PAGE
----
Caregiving and night incontinence: how to improve your loved one's sleep, and your own
Sleep is incredibly important to our health. Every bit as important as diet and exercise. But when you're caring for someone who has incontinence, or needs support to remain continent, ensuring they get a good night's sleep can be a challenge. Fortunately, there are strategies available to make both your lives easier. Here are a few steps you can take to minimize sleep interruptions and make your nighttime caregiving routine more efficient.
Rule out a treatable condition
As we grow older our bodies change in numerous ways that can result in needing to empty our bladder more frequently at night. Our sleep becomes shallower, our kidney function declines, and our bladder grows less elastic. Still, a treatable ailment can sometimes be at fault. If you suspect this may be the case, consult your family doctor to rule out a urinary tract infection or some other condition that may respond to treatment.
Adapt the day routine to the night routine
Seemingly obvious measures like avoiding caffeine and excessive fluid intake before bed, and being sure to empty the bowel and bladder, can make a big difference. If your loved one takes a nap during the day, make sure they don't sleep for so long that it keeps them awake at night. Also, try to keep their sleep cycle consistent and encourage them to go to bed every night at the same time. Medications such as diuretics can also increase thirst and fluid intake. If this is leading to frequent night toileting episodes, ask a doctor about replacing these medications, or administering them earlier in the day.
Encourage habits that will aid in sleep
Take a look at patterns that may be interfering with a good night's rest. Does your family member's daily regimen include enough exercise and fresh air? Are there nagging sources of pain or irritation that may be contributing to insomnia? If so, it may be time to re-examine the analgesic regime. Evening activities can be worth considering too. Is TV before bed too stimulating? Maybe that late glass of wine could be replaced with gentle stretching, reading, or listening to calm music, to promote a restful frame of mind.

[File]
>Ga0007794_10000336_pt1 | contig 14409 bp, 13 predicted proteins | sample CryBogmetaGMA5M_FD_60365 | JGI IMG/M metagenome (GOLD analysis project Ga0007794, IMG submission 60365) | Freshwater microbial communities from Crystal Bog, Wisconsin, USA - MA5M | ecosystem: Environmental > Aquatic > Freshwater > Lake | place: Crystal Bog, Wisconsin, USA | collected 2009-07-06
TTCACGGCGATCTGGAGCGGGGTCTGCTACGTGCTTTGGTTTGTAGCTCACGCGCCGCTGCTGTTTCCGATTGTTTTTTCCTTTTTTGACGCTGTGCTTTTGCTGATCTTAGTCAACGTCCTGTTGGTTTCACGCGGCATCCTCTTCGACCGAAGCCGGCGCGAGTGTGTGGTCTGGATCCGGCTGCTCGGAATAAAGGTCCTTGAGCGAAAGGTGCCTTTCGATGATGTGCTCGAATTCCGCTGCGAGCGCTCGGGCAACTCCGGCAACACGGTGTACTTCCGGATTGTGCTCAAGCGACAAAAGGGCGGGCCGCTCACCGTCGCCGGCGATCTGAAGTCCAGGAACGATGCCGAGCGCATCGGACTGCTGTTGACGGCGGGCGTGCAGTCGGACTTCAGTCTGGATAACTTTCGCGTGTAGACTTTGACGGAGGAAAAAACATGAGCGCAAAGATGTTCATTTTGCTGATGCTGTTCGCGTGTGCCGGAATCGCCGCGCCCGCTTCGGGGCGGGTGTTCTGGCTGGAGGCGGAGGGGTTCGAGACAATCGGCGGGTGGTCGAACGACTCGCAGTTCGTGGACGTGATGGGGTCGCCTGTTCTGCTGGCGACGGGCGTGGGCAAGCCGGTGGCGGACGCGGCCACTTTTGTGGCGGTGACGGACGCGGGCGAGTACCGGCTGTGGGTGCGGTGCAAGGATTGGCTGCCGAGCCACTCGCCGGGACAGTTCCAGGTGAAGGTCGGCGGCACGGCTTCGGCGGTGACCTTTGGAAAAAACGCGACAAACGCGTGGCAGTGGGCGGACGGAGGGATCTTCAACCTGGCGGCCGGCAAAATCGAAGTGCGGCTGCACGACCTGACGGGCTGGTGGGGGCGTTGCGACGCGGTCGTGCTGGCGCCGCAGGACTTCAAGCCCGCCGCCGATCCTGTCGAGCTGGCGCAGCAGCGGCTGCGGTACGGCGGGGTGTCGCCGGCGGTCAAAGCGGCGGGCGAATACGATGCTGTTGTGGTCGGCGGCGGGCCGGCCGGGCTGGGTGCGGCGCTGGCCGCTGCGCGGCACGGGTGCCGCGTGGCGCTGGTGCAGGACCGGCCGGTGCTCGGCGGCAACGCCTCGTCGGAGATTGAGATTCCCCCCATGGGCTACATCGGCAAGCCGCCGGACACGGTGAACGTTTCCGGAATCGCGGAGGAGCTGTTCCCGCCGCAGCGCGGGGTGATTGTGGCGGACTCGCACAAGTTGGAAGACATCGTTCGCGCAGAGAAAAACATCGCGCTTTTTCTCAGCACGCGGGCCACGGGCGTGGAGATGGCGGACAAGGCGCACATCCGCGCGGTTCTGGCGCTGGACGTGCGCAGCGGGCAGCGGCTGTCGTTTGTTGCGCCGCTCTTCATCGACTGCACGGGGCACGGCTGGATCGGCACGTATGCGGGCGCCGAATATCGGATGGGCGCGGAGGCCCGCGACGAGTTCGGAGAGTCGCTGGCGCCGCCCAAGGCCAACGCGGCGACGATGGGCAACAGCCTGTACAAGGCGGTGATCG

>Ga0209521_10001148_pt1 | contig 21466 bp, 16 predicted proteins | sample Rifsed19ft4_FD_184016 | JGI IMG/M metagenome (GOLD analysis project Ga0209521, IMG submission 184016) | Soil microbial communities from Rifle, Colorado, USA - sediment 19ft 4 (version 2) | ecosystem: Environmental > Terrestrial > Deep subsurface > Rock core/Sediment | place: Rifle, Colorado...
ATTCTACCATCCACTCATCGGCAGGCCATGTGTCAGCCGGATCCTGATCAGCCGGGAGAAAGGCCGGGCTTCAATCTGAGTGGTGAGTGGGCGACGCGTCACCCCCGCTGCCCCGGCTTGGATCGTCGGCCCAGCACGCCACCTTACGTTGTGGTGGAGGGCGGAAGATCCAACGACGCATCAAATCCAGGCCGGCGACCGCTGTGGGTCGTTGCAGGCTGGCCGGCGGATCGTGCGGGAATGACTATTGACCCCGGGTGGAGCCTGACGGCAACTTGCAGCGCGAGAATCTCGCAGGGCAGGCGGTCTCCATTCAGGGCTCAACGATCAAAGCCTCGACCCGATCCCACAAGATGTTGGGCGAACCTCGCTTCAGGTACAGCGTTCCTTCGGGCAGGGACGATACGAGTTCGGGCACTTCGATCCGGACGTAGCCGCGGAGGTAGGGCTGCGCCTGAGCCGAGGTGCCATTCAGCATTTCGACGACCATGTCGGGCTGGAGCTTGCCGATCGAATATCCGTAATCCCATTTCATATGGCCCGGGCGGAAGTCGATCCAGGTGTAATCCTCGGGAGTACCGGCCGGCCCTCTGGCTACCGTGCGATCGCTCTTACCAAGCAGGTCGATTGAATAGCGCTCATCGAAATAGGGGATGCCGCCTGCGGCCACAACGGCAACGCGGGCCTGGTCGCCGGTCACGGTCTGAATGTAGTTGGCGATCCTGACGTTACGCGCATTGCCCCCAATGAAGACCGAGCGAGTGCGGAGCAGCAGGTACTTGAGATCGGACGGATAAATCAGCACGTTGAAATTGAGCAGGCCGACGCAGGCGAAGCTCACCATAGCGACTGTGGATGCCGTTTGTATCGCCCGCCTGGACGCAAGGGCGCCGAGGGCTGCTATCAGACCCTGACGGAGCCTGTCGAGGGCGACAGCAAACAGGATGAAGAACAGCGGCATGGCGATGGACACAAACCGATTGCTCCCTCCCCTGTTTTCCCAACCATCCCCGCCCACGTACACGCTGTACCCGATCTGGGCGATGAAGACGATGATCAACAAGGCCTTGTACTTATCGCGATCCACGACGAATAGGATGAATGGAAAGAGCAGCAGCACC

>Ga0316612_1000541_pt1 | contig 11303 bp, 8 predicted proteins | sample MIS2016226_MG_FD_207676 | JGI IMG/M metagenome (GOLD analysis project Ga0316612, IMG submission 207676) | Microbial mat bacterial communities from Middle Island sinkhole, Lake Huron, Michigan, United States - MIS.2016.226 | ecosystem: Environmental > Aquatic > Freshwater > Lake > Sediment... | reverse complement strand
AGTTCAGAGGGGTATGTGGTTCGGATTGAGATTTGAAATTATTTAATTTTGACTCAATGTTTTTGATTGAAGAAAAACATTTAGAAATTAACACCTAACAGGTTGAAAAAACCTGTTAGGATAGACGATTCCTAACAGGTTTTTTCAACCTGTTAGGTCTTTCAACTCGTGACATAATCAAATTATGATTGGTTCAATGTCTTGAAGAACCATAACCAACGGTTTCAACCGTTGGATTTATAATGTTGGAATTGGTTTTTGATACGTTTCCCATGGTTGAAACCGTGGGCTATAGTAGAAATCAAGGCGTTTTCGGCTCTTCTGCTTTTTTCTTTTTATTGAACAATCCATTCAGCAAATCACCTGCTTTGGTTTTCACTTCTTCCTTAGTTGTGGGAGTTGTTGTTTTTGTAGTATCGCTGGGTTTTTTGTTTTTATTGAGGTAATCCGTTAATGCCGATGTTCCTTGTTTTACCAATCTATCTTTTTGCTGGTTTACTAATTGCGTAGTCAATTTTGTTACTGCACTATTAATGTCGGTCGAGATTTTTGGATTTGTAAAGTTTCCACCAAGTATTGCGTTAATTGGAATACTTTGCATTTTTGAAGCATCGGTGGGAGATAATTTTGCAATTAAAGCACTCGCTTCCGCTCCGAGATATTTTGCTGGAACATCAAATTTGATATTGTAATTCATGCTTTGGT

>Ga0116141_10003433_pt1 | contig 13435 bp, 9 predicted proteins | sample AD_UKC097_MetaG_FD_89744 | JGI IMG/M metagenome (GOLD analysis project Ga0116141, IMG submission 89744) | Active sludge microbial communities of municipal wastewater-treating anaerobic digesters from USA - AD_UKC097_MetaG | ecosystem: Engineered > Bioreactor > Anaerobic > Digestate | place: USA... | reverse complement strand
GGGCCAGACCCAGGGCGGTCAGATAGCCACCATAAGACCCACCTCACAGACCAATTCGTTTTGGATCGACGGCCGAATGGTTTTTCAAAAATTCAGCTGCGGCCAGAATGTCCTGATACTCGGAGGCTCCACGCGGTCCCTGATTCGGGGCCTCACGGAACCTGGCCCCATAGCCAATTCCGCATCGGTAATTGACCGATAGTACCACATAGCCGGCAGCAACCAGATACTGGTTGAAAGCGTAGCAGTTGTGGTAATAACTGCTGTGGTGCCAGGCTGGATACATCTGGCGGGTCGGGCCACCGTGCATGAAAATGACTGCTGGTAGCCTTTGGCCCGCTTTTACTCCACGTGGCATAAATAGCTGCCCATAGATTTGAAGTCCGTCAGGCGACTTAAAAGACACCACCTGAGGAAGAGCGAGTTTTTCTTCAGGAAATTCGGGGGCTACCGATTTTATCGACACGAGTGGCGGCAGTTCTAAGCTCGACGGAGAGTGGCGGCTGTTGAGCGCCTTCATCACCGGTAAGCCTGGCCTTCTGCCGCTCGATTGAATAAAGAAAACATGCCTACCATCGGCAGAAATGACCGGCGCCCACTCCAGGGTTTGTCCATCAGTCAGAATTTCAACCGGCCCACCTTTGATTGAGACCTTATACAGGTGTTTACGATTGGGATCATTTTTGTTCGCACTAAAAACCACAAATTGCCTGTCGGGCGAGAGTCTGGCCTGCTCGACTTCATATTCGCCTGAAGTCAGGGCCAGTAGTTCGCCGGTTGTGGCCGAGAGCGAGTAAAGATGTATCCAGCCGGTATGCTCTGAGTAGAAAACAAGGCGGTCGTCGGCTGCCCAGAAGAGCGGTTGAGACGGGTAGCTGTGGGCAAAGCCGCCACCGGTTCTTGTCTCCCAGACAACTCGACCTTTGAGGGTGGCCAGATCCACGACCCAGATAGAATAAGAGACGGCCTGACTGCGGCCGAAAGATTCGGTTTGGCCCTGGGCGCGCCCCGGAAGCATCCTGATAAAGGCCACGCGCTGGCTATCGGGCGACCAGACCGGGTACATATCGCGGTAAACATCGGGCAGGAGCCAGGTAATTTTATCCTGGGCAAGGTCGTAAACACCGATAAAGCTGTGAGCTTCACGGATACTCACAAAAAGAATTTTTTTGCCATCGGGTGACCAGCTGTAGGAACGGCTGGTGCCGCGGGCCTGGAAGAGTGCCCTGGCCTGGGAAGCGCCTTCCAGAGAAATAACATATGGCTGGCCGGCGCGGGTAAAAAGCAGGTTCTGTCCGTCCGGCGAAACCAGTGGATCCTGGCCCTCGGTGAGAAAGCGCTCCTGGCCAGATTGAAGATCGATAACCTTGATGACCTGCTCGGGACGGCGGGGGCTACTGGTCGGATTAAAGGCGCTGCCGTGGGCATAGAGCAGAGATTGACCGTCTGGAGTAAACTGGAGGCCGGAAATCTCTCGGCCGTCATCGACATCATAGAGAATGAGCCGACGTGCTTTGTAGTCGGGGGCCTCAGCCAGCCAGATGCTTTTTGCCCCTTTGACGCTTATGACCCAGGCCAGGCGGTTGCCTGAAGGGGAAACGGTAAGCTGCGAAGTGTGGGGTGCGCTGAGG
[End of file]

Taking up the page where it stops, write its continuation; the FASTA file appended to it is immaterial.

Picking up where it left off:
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Take steps to avoid missteps
Tips for Caring for Loved OnesA groggy trip to the bathroom in the dark can easily result in an accident. Installing a chair-style commode next to the bed in the evening can enhance safety and simplify the whole process. Alternatively, installing motion sensor lights can help your senior relative see where they're going when heading to the restroom in the small hours. Be sure to clear the path to the destination, and get rid of loose rugs and other hazards.
Create a sleep-friendly environment
Remember that your own sleep matters too. Sleep in a separate room from your loved one, if needed. Make it a sanctum that elicits a natural sleep response, free from stimuli that prompt anxiety or stress. If needed, invest in a baby monitor to keep in close touch during the night. If advanced dementia is present and night wandering is a concern, consider a bed alarm to alert you if they get up and wander off.
Plan your worrying
Knowing it's pointless to spend sleepless hours fretting over your relative's care doesn't make it any easier to shut down your anxieties and go to sleep. A trick for switching off can be to set aside a designated time during the day for pondering and planning. Write a to-do list, and put it away until the next day. Knowing you've done this might just make it possible for you to let go, and drift off.
Ensure healthy bowel management
Faecal leakages during the night can be frustrating and embarrassing. In elderly people, damage to skin in contact with faeces occurs quickly. Emptying the bowel during the day will help minimise the risk of interference during the night. If diarrhea is the issue, your doctor may prescribe medications to promote more solid stool. On the other hand, constipation may respond to dietary changes such as increased fluid intake and fiber-rich foods. Excercise activities aimed at strengthening the pelvic floor muscles can also help maintain healthy bowel movements.
Provide comfort, support, and protection
You may not be able to control your loved one's night incontinence, but you can make the experience considerably less uncomfortable. Make sure their incontinence product has an absorption capacity that will last through the night, and that it is fitted correctly to avoid skin irritations and leakages onto their nightwear or bed linens. If leakages outside the product continue to occur, try to determine the reason. Is the absorption capacity too low? Is it being loosened or picked at during the night? In that case, it may be necessary to pad the bed, or even waterproof the mattress.